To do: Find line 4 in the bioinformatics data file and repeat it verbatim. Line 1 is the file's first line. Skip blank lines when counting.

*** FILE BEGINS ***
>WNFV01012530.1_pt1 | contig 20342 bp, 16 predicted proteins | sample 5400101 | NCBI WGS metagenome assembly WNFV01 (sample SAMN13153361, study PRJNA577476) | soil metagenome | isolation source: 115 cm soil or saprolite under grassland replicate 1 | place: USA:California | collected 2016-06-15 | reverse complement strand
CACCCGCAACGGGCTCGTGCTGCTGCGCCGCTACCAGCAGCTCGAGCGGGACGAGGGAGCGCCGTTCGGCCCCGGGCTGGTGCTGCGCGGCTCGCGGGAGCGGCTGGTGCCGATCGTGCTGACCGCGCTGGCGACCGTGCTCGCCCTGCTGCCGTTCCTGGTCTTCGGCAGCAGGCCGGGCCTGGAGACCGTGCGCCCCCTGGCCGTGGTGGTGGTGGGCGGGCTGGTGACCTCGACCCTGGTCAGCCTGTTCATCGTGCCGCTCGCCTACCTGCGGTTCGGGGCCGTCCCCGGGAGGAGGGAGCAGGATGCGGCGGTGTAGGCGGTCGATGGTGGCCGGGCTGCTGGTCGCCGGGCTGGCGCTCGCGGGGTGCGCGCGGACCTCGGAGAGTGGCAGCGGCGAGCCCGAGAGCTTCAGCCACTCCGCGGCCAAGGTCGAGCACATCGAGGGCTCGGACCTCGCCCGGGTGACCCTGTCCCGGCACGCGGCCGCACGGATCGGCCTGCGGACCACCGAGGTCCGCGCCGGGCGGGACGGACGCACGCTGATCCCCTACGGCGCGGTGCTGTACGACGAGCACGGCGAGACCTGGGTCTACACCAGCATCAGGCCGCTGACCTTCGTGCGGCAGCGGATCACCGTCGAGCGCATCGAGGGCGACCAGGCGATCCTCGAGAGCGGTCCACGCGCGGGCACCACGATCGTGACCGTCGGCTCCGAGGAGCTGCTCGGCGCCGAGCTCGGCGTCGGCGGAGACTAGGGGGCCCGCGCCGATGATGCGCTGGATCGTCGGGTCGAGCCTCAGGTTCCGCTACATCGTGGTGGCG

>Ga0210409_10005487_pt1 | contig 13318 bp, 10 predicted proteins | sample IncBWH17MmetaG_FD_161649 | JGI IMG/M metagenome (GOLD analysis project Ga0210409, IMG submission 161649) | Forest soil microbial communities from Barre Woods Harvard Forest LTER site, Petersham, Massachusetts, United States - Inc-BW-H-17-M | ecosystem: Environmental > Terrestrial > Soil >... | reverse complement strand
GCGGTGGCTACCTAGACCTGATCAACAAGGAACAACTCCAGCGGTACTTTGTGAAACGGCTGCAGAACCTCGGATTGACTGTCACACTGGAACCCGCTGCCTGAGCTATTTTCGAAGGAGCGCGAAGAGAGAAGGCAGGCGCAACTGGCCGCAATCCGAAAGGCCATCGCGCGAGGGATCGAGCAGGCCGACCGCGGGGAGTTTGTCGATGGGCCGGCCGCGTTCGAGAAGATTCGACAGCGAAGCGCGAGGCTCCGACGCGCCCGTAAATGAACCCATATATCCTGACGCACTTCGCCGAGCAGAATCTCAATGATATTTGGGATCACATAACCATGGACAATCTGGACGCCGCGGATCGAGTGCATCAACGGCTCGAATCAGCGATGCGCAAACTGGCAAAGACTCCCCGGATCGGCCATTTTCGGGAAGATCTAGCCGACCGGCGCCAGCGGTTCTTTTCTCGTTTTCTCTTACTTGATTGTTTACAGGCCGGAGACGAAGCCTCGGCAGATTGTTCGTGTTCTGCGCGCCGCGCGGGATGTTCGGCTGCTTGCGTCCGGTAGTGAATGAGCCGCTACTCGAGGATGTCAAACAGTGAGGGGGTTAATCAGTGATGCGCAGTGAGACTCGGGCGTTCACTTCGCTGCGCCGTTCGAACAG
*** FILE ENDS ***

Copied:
GCGGTGGCTACCTAGACCTGATCAACAAGGAACAACTCCAGCGGTACTTTGTGAAACGGCTGCAGAACCTCGGATTGACTGTCACACTGGAACCCGCTGCCTGAGCTATTTTCGAAGGAGCGCGAAGAGAGAAGGCAGGCGCAACTGGCCGCAATCCGAAAGGCCATCGCGCGAGGGATCGAGCAGGCCGACCGCGGGGAGTTTGTCGATGGGCCGGCCGCGTTCGAGAAGATTCGACAGCGAAGCGCGAGGCTCCGACGCGCCCGTAAATGAACCCATATATCCTGACGCACTTCGCCGAGCAGAATCTCAATGATATTTGGGATCACATAACCATGGACAATCTGGACGCCGCGGATCGAGTGCATCAACGGCTCGAATCAGCGATGCGCAAACTGGCAAAGACTCCCCGGATCGGCCATTTTCGGGAAGATCTAGCCGACCGGCGCCAGCGGTTCTTTTCTCGTTTTCTCTTACTTGATTGTTTACAGGCCGGAGACGAAGCCTCGGCAGATTGTTCGTGTTCTGCGCGCCGCGCGGGATGTTCGGCTGCTTGCGTCCGGTAGTGAATGAGCCGCTACTCGAGGATGTCAAACAGTGAGGGGGTTAATCAGTGATGCGCAGTGAGACTCGGGCGTTCACTTCGCTGCGCCGTTCGAACAG